What Actually Happens:
Who would've thought that when you open up the idea of death to a small child for their entertainment, they end up having a mini existential panic?
Most kids up to the age of about six or seven haven't attended many funerals, met people with terminal illnesses, or seen A Nightmare On Elm Street. So Halloween is usually their first brush with the concept of death. They're still getting used to being alive, and one day a year we tell them that we all expire into an unknowable aftermath once our fleshy bodies degrade and our mortal lives cease. But hey, that's a neat Spider-Man outfit!
According to this Halloween study, it's difficult for younger children to distinguish between real death and the Halloween iconography of it, like skeletons and rubber knives sticking out of people's heads. For them, there is no real and fake. In their heads, that bloody rubber foot sticking out of your trunk is probably a real guy who needs help. Kids don't quite understand irony yet, so the concept of laughing in the face of our bleak and inevitable doom is f*****g stupid. "This s**t ain't funny. WE'RE ALL GONNA DIE, MAN!" is what little kids would be saying every Halloween if they knew how to verbalize their internal panic as well as I do every night before bed.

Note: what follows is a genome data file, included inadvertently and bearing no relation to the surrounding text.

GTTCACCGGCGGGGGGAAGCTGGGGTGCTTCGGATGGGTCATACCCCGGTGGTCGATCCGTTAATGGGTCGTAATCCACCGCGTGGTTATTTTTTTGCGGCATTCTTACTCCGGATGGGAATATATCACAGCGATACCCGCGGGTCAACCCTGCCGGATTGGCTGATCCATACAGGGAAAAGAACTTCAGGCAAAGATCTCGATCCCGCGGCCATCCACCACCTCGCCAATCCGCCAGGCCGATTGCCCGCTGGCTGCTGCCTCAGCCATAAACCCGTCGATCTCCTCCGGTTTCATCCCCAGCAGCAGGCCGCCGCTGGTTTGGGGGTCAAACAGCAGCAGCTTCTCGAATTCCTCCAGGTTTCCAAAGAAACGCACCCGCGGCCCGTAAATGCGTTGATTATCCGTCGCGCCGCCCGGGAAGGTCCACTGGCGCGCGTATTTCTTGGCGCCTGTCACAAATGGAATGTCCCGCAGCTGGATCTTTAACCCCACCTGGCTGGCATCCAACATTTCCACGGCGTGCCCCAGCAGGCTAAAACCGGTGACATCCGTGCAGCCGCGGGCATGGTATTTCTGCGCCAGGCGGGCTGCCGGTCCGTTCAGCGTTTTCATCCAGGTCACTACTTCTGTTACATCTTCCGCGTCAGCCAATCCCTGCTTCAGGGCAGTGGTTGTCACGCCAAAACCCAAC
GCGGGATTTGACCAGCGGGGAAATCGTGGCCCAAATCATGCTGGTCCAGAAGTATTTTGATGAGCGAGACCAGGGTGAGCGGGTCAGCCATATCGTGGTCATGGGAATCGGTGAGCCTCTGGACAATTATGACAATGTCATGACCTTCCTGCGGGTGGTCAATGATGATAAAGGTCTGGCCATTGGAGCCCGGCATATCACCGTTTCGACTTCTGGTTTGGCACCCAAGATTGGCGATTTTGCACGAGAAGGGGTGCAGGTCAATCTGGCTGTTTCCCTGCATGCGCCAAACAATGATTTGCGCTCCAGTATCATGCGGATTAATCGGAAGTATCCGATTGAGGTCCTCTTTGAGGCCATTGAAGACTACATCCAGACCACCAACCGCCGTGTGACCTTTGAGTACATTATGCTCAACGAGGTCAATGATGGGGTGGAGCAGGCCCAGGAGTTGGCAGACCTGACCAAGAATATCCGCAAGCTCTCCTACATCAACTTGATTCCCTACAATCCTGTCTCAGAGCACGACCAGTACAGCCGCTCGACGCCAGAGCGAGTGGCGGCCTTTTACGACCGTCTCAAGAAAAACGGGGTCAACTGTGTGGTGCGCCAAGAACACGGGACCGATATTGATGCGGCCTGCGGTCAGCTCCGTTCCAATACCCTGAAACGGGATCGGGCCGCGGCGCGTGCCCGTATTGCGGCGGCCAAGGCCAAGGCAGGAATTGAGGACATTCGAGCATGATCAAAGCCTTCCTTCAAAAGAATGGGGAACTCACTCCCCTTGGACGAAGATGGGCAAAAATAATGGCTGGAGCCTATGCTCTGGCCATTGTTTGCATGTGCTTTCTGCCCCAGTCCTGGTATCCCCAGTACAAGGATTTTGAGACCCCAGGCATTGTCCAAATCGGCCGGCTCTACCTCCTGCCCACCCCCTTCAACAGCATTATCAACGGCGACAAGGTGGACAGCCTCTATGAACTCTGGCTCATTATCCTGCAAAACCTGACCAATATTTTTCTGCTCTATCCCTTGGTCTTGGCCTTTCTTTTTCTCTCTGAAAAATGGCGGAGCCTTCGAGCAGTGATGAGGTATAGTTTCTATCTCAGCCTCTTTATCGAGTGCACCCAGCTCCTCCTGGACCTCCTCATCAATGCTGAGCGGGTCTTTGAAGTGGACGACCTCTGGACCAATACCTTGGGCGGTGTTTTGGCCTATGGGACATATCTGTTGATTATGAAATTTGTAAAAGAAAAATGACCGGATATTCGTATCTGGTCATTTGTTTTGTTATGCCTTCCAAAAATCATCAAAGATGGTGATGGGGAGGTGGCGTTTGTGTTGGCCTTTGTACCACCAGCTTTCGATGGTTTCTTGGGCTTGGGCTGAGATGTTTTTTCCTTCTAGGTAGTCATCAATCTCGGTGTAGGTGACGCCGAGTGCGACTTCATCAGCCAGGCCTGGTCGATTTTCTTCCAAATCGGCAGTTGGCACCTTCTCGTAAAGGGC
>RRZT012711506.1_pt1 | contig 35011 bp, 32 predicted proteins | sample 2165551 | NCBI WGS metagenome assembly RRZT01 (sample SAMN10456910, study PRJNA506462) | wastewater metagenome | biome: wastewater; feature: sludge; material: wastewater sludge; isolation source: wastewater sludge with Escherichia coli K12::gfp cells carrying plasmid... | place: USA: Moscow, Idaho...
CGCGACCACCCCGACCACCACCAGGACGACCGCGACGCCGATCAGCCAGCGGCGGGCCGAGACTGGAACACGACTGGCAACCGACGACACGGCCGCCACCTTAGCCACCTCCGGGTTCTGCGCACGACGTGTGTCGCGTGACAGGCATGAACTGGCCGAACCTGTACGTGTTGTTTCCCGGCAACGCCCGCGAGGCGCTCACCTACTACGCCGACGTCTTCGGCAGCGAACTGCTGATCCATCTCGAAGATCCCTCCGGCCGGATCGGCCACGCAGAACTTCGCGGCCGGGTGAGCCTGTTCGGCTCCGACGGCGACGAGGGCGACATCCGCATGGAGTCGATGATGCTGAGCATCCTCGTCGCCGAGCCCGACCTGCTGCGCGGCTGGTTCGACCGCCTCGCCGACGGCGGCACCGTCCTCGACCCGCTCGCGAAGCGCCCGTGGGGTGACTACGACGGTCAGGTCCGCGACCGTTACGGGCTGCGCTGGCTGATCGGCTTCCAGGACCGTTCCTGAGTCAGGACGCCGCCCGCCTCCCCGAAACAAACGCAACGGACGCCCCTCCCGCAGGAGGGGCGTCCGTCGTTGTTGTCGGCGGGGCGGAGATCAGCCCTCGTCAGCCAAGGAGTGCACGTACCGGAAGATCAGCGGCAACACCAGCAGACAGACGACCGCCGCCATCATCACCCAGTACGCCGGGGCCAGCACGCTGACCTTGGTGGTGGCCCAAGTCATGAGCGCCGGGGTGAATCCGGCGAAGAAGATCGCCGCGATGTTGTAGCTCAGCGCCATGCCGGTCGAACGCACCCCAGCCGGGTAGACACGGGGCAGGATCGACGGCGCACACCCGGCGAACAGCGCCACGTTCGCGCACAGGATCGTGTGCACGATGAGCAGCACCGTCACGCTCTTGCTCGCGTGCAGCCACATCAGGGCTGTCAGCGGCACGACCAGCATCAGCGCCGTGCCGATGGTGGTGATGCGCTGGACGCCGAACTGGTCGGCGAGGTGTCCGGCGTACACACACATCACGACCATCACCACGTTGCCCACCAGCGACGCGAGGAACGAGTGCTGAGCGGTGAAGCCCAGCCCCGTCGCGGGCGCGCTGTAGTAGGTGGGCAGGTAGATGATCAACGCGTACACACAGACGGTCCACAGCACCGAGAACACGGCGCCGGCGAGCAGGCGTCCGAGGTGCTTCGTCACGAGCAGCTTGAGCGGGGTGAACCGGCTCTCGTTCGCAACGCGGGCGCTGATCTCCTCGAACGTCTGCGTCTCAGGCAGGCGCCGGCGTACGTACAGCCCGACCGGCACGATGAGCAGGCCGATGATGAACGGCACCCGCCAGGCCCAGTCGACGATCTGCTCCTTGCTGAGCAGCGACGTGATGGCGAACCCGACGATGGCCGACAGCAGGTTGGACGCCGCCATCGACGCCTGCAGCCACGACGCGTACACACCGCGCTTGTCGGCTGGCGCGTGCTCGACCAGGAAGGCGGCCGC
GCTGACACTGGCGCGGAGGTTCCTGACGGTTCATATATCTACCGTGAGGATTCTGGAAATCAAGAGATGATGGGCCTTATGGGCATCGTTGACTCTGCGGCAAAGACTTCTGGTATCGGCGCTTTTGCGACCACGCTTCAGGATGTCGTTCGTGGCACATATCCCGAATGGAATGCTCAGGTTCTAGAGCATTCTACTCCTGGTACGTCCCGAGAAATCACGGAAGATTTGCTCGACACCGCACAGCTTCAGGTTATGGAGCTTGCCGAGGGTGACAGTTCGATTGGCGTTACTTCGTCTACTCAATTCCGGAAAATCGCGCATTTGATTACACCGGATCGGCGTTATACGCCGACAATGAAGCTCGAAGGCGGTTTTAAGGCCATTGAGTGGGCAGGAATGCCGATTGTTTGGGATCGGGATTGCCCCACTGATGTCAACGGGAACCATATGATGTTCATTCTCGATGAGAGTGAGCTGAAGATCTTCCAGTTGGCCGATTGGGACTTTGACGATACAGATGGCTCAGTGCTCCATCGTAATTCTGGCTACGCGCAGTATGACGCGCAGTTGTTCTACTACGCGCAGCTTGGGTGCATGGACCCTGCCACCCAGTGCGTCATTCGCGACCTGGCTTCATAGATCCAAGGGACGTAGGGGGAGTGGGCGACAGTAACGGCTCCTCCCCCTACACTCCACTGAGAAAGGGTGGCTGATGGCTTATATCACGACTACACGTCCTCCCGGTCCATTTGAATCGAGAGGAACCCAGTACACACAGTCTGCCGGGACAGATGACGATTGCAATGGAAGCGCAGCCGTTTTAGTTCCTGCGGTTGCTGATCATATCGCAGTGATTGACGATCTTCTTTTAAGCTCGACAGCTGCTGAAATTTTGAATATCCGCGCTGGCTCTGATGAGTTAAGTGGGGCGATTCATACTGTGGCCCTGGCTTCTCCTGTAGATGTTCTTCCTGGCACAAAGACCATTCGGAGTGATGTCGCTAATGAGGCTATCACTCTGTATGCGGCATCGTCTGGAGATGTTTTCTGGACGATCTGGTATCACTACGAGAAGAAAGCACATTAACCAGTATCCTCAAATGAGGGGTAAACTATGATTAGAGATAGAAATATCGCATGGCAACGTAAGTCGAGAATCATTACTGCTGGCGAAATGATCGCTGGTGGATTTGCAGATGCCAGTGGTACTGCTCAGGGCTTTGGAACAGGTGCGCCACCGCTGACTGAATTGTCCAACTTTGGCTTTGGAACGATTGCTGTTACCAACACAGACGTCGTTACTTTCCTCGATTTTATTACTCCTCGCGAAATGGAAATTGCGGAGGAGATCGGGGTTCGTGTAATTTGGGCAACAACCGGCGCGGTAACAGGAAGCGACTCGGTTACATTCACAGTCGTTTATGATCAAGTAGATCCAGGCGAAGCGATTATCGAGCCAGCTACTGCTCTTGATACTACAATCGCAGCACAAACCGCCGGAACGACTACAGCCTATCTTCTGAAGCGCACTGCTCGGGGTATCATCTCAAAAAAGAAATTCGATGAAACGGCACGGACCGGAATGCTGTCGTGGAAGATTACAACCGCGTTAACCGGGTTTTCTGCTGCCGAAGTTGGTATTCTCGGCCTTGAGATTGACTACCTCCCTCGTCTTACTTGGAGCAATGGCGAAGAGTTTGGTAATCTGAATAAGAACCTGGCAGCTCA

The quiet dread and confusion they feel when a zombie walks by with a Frankenstein on their arm is in no way soothed by the fact that ...